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Some helper functionality for binding Heroku configuration to Django

Project description

Djheroku is a helper script that reads Heroku configuration from environment variables and injects them to Django configuration.

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Autopilot for Heroku settings

This is an easier way to control what Django does. Just add a few lines to your settings.py:

from djheroku import autopilot
autopilot(vars())

Then you can make runtime changes to your application settings:

heroku addons:add sendgrid
heroku config:set ADDONS=sendgrid
heroku addons:add memcachier
heroku config:set ADDONS=sendgrid,memcachier

Djheroku will change the variables accordingly.

Configuration helpers

Example:

# settings.py
from djheroku import sendgrid
vars().update(sendgrid())

This is equivalent of typing in:

# settings.py
import os

if 'SENDGRID_USERNAME' in os.environ and 'SENDGRID_PASSWORD' in os.environ:
    EMAIL_HOST = 'smtp.sendgrid.net'
    EMAIL_HOST_USER = os.environ['SENDGRID_USERNAME']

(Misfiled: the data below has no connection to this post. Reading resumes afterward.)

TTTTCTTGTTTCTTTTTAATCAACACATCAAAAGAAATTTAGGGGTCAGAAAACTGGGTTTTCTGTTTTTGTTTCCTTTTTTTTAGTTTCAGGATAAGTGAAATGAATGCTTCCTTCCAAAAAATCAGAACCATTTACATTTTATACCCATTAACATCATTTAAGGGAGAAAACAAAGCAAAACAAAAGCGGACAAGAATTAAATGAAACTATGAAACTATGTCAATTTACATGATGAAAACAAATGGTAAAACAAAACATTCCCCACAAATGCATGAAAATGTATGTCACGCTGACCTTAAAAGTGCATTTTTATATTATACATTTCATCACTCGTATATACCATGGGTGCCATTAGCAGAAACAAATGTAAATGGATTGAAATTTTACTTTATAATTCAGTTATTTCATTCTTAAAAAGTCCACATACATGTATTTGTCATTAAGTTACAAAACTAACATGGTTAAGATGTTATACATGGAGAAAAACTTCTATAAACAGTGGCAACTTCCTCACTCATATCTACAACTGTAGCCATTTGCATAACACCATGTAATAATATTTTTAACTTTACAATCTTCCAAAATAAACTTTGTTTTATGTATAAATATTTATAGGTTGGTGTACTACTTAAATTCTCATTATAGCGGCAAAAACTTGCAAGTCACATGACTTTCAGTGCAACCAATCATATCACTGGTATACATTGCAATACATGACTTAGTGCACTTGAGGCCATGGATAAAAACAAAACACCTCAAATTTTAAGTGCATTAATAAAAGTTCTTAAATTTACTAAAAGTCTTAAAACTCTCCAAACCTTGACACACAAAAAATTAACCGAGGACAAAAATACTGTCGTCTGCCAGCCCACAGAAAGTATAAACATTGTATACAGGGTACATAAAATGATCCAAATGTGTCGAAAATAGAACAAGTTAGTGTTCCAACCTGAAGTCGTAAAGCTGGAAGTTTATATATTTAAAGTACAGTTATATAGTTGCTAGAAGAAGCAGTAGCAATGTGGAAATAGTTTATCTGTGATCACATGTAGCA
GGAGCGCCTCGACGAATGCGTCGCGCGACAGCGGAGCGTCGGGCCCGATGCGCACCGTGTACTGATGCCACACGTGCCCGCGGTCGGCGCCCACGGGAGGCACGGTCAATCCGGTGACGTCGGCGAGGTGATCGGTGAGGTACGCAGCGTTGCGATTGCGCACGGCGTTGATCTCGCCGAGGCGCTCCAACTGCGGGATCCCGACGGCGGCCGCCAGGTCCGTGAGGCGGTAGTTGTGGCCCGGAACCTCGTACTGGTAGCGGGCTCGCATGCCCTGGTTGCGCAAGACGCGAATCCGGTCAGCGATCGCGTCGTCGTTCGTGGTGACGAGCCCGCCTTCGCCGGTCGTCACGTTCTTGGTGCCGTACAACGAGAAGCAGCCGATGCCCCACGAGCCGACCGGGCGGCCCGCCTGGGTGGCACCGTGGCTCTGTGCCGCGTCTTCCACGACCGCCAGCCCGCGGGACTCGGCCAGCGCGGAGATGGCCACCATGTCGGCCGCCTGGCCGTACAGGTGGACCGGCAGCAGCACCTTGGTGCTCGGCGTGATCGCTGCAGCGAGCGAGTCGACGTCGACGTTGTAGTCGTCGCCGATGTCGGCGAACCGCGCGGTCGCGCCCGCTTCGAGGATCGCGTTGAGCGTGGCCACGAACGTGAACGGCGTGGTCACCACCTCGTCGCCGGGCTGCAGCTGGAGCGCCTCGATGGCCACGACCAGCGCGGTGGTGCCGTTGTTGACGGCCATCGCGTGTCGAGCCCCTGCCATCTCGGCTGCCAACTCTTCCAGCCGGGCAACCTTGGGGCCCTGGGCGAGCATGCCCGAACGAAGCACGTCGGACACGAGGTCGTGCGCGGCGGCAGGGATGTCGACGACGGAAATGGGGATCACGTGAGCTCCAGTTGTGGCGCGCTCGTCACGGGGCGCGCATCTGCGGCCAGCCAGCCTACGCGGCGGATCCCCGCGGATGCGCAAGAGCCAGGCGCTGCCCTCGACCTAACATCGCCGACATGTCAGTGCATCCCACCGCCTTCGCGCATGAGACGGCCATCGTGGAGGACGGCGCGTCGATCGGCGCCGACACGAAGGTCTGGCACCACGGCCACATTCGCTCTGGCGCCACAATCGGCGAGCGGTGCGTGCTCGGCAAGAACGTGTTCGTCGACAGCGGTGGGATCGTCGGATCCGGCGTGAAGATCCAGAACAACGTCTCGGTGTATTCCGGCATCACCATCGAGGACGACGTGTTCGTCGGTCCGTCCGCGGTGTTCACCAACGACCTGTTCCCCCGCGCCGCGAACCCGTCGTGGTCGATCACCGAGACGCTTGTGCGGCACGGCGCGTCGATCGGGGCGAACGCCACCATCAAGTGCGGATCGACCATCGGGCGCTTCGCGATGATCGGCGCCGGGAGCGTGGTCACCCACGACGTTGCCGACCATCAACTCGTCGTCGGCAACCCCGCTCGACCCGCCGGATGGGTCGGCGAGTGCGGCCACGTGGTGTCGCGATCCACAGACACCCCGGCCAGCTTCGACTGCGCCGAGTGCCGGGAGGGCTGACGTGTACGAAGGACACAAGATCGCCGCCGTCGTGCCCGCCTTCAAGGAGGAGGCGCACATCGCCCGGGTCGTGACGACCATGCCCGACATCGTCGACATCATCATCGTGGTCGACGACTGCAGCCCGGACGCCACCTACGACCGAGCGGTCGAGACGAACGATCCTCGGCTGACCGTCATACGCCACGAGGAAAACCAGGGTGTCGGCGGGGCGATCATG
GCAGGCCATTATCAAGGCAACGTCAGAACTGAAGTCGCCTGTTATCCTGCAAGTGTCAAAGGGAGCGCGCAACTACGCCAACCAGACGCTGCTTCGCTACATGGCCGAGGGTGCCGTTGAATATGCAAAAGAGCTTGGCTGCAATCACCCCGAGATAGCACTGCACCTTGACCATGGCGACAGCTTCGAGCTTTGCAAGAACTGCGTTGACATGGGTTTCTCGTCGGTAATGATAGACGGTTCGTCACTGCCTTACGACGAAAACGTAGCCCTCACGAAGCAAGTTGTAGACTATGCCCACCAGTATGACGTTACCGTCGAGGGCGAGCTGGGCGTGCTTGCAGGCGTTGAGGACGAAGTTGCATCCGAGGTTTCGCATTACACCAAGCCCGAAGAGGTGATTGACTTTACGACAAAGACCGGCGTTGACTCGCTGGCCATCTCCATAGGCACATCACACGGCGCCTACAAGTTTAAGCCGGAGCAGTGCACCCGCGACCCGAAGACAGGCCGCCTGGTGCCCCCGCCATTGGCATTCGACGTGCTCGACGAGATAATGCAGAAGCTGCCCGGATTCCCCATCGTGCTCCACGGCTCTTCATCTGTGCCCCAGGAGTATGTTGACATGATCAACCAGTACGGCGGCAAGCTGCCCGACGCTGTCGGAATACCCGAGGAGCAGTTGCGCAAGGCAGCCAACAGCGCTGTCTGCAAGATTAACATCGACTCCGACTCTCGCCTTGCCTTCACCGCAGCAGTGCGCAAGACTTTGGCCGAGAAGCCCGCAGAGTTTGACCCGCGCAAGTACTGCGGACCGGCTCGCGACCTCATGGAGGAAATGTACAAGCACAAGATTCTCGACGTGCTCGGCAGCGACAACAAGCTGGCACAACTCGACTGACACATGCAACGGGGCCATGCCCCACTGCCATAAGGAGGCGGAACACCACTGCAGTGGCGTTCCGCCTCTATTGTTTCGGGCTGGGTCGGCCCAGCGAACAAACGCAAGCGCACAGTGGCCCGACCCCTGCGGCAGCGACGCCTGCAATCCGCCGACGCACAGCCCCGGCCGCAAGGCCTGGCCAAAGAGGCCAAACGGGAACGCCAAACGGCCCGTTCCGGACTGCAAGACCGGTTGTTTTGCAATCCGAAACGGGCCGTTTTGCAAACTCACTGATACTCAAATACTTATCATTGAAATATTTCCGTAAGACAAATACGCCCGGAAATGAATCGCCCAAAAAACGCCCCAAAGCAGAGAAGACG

EMAIL_HOST_PASSWORD = os.environ['SENDGRID_PASSWORD']
    EMAIL_PORT = 587
    EMAIL_USE_TLS = True

If any of the variables are not present, the configuration will be left as it is. Currently there are two helpers: sendgrid() and mailgun().

Middleware

There are three middleware classes in Djheroku. They are used to redirect permanently from one URL to another.

  • NoWwwMiddleware removed www. from URLs of incoming requests. The opposite is built-in functionality of Django. Enable this Middleware and set NO_WWW = True in settings.py to activate.
  • PreferredDomainMiddleware redirects all domains directed to the application to a preferred one.
  • ForceSSLMiddleware redirects all non-SSL connections to a secure connection.

Each of these middlewares does one thing only and combined they will lead into three separate redirects or even a eternal loop if configured properly wrong.

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